|Issue:||Latin America IV 1999|
|Topic:||The New Era in the Brazilian Telecommunications Market|
|Organisation:||Intelig Telecommunications Ltd., Brazil|
The Brazilian Government innovated, compared with other parts of Latin America, when it set the rules for privatisation and the introduction of competition in the public telecommunications market. In other countries, the government-owned public telephone operators maintained their monopoly for five or more years after privatisation, delaying and compromising the development of a fully competitive market. Brazil’s decision to open the market, through “mirror” companies, shortly after completing the privatisation process, attracted foreign capital and will hasten the development of the sector.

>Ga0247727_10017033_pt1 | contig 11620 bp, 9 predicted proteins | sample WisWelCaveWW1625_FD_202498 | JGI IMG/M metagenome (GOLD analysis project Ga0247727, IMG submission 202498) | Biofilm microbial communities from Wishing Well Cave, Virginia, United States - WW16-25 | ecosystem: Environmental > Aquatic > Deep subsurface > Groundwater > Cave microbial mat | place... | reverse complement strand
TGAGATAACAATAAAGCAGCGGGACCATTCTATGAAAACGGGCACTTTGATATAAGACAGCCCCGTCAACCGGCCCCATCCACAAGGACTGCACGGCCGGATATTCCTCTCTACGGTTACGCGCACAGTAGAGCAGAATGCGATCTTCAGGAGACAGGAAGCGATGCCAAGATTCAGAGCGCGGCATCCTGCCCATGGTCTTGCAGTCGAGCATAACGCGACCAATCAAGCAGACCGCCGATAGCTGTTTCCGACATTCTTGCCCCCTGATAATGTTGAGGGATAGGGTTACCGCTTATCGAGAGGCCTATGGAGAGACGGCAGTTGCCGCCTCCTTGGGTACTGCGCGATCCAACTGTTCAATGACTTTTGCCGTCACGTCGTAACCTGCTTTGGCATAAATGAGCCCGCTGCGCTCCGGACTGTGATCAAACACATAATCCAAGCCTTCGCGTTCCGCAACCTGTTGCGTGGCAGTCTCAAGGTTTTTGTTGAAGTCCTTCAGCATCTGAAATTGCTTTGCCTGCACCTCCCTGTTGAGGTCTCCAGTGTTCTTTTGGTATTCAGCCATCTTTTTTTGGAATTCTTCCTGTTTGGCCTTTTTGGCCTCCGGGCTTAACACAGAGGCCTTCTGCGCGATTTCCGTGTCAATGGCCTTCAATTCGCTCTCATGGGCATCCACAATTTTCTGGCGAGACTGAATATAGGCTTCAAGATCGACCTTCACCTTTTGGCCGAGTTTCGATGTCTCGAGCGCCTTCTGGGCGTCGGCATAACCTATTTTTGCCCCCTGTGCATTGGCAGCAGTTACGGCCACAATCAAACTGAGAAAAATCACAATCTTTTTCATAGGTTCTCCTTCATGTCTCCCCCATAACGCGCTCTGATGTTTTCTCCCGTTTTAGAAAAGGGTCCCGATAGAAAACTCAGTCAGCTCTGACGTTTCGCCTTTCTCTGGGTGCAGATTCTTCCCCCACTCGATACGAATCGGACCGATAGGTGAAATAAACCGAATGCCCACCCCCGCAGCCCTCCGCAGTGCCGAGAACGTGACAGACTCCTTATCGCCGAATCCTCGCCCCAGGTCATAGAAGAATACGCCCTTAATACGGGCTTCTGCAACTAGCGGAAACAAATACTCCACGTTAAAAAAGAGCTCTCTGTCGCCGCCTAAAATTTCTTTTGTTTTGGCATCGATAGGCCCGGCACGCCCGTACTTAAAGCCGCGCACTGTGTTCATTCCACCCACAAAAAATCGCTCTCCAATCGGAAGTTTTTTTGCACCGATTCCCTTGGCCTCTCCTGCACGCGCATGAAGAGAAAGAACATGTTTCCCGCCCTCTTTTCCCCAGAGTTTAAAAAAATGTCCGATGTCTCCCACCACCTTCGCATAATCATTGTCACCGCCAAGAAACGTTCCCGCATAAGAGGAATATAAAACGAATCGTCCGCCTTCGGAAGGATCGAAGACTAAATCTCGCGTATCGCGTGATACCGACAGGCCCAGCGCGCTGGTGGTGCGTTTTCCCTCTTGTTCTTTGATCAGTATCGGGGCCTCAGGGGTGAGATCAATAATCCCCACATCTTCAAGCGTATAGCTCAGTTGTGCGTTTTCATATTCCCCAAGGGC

Brazil is an interesting and promising market for telecommunications services. Such is the size of the Brazilian market that, when privatisations there, in Latin America’s most populous country, were announced, companies from all over the world recognized the enormous opportunity that entry into this segment represented. Brazil’s potential for business expansion is based not only on the call volume a country of 160 million inhabitants can generate, but also on the need for better technology and services tailored for an expanding economy. The Brazilian government chose a path to the privatisation of telecommunications different to that trodden by other Latin American countries. Argentina, Mexico, Venezuela and Peru chose, for instance, when privatising their telephone companies, to grant them a monopoly for a period of at least five years. In this way, they gave them precious time to consolidate and restructure. This model was not adopted by Brazil which decided to sell concessions for “mirror” companies. These companies were planned to “mirror” the operations of existing operating companies and compete against them. Each mirror company was licensed to operate the same range of services, in the same geographical region, as the company with which it was competing. Brazil’s privatisation of the government monopoly of public telephone services, the Telebras System, began in 1998. Subsequent to the privatisation, in 1999, the government invited bids for the four competitor (mirror) companies concessions. In 2002 the market will be opened to additional competition and the era of the multiplication of mirror companies will arrive. The advantage of the Brazilian model is that the privatised companies will not have enough time, without competition, to consolidate their position prior to the start of the mirror operations. In other countries in the region, investors have had competitive advantages compared to new companies that are only licensed several years later. In the case of Argentina, for example, the government granted an eight year monopoly to each of the companies and is only now moving on to the second phase of opening the market to competition. In the case of Intelig, Brazil’s long distance mirror company (*), for example, eight years to begin building the company would perhaps have been too long. Such a long period would have jeopardized the successful sale of concessions and, consequently, the attempt to bring an end to the existing monopoly. Intelig is laying nothing less than 13,500 km of optic fibre to consolidate the infrastructure it needs in Brazil to provide differentiated service. Capital expenditures of US$1.9 billion over four years will be needed to build the company from scratch. This is a great challenge, but Intelig’s controllers, National Grid, France Telecom and Sprint, decided to face it; they knew that they would need to build a first-rate task force to achieve the aims stipulated by the government. By the end of 1999, Intelig will be employing 800 people. Brazil’s plan to transform a state monopoly into a private monopoly, and then quickly create competition to break the monopoly, was a critical factor in awakening the interest of the foreign investors whom we can see operating in Brazil today. The Brazilian method of privatisation is definitely more audacious than that commonly seen in Latin America. Beginning in 1997, with the start of competition in the cellular market, Brazil accepted the risk of adopting a system of privatising telecommunications untried elsewhere, which envisaged almost immediate, though controlled, competition. This, in fact, is the key word: control. Competition could not be completely freed at once. The government was aware that a period of limited competition was necessary, as was permitted. Control was a fundamental mechanism for the success of Brazil’s privatisation in the telecommunications area. This model has made it possible for competition in Brazil to have time – until 2002, according to the regulating authority – for Anatel to structure itself in such a way as to compete with the privatised companies, which hold the advantage of having a massive base of existing customers. Had it been otherwise, in 2002, the telecommunications market would be visibly structured around strong, consolidated ex-state owned companies and competition would be fragmented and uneven leaving no hope of achieving large-scale operations. In a fragmented market, there would be no justification for capital investments such as those being currently made; Intelig is spending US$1.9 billion to build a network of the latest generation, capable of beating the competition on quality and productivity. In the case of competition in long-distance phone services, the area in which Intelig is about to start operating, Brazil has long had a mature market compared to the rest of Latin America and the rest of the world, in terms of tariffs. The international minute rate of roughly US$0.05 was a reality in Brazil long before privatisation. The United States, for instance, took nearly ten years to reach this level. Brazil was fortunate in having a good quality tariff structure with prices controlled in accordance with exchange rates. The model, however, needs to be reviewed with respect to access charges, which are still very high. Looking at this scene there is something we can say. Intelig is being built in an atmosphere that is both propitious and prosperous where already, thanks to the opening up of the market to foreign suppliers years earlier, we can count today on the presence of the biggest infrastructure suppliers. Most of our purchases are being made in Brazil. Brazil is gaining with the privatisation of telecommunications. However, a future challenge for the Brazilian government will be to find ways to make the market more competitive for the companies that are arriving in terms of interest rates and access charges. In a few years’ time, the world will see telecommunications in Brazil as an example of competition and development. Conclusion The Creation of the mirror companies is bringing benefits to Brazil. With the arrival of Intelig, Brazilian consumers will be able to see, in the mirror, a better and clearer image of what can be done in terms of telecommunications. Wait and see the new way of doing telecommunications that we are bringing to Brazil. There is no doubt this revolution is going to go down in history!